“They have made very clear to us in our communication, they would like to see an American diplomatic presence remain,” Price said.
“Ultimately of course it’s not up to the Taliban, it’s a determination that we will need to make consistent with our overriding responsibility and that is the safety and security of American officials.
“It is a decision we plan to discuss with our allies and partners as well.”
White House press secretary Jen Psaki said there is no reason to recognise the Taliban as an official government yet.
“I want to be really clear: there’s no rush to recognition of any sort by the United States or any international partners we have talked to,” she said.
Taliban wants US diplomatic presence to remain in Afghanistan
The Taliban has made clear it wants US diplomatic presence to remain in Afghanistan, according to the US State Department.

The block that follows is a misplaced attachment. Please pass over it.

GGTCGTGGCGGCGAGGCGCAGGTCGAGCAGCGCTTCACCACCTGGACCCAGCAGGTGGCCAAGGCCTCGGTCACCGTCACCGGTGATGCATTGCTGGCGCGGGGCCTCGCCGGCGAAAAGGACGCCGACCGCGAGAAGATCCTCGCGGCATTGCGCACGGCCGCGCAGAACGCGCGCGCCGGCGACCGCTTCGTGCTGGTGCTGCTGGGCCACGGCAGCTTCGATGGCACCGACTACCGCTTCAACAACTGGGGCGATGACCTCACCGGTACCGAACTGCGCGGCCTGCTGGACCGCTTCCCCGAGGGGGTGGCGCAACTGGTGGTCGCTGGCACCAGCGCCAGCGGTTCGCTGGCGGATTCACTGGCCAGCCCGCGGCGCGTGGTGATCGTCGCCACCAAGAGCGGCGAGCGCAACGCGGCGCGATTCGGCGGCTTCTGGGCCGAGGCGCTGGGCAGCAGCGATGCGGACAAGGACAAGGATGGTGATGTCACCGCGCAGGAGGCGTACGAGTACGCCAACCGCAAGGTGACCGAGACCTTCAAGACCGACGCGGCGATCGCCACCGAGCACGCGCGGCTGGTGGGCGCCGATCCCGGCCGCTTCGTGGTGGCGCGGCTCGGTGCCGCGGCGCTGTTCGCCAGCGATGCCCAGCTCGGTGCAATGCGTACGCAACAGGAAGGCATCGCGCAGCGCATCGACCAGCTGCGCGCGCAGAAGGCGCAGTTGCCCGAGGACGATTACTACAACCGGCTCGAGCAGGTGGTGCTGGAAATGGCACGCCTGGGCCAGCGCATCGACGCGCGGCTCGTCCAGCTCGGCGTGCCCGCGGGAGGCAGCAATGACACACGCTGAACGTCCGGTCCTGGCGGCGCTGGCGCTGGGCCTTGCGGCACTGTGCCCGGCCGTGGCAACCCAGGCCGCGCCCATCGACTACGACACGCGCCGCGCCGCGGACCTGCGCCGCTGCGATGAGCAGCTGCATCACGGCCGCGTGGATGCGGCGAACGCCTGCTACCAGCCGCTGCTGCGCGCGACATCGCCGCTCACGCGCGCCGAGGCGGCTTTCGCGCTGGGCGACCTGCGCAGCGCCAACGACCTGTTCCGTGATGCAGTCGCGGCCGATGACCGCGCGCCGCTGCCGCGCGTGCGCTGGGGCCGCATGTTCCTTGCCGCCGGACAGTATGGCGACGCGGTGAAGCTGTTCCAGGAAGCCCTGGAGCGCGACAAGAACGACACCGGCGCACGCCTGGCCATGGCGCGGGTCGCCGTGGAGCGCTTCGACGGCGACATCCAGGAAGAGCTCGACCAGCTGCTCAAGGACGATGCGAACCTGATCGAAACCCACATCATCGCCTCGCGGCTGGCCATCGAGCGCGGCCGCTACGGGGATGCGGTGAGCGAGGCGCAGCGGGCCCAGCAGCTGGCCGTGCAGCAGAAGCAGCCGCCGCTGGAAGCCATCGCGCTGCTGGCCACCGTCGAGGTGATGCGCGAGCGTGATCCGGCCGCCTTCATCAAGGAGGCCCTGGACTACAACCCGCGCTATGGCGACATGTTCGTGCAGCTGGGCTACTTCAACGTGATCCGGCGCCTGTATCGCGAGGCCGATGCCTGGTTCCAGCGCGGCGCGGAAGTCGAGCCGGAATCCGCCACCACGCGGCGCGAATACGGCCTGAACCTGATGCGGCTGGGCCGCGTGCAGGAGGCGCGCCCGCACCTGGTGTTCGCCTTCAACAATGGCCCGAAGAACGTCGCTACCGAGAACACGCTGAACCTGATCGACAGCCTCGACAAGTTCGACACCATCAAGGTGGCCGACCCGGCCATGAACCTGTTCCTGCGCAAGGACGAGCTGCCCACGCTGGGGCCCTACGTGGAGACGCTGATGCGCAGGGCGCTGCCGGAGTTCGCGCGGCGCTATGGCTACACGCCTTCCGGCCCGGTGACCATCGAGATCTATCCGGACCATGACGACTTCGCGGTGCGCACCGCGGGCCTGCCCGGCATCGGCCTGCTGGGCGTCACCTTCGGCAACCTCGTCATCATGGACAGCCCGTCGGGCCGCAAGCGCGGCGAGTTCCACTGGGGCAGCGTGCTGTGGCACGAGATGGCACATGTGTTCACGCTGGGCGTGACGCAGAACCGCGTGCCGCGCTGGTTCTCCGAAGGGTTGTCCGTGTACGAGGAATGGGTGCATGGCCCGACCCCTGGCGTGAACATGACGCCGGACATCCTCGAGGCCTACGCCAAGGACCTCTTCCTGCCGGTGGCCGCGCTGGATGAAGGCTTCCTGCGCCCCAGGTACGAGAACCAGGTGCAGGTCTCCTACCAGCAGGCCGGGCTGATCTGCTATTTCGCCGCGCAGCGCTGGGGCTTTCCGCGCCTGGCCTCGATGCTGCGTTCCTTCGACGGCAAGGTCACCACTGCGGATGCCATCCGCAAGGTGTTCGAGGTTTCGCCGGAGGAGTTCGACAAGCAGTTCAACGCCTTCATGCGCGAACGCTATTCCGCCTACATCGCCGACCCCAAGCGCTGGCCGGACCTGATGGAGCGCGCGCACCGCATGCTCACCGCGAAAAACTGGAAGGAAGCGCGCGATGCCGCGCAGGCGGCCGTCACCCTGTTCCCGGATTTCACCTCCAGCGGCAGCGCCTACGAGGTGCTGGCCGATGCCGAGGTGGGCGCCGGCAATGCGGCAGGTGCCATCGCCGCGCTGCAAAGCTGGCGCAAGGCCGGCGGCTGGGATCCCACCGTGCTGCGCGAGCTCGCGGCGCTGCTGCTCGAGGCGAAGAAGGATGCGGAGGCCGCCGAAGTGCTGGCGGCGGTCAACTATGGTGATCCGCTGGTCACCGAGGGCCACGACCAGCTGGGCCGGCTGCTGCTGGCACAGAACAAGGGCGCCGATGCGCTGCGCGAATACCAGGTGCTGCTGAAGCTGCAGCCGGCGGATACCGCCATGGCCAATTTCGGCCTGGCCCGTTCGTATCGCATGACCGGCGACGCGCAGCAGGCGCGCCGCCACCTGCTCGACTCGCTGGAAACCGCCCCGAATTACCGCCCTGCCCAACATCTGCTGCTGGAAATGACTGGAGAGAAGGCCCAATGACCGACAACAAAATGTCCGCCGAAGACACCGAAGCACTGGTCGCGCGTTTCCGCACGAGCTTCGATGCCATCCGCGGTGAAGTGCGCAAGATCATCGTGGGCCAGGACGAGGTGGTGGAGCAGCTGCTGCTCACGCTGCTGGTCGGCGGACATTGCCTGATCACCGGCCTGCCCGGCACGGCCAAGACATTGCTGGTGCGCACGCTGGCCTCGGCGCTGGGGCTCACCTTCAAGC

Joe Biden’s national security team has warned him that US troops remain under threat of another terrorist attack just 24 hours after the devastating suicide bomb at Kabul airport that killed 13 US service members and at least 170 Afghans.
As US troops brace themselves for a possible further terror attack, the US president was facing mounting bipartisan criticism over his handling of the mass evacuation. The recriminations following the deadliest day for the US military in a decade came not only from familiar Republican antagonists but also from prominent members of his own party.
US forces are racing against the clock to meet Tuesday’s deadline to complete the withdrawal from Afghanistan and bring to an end almost 20 years of the so-called “forever war”. But security risks continue to cause alarm.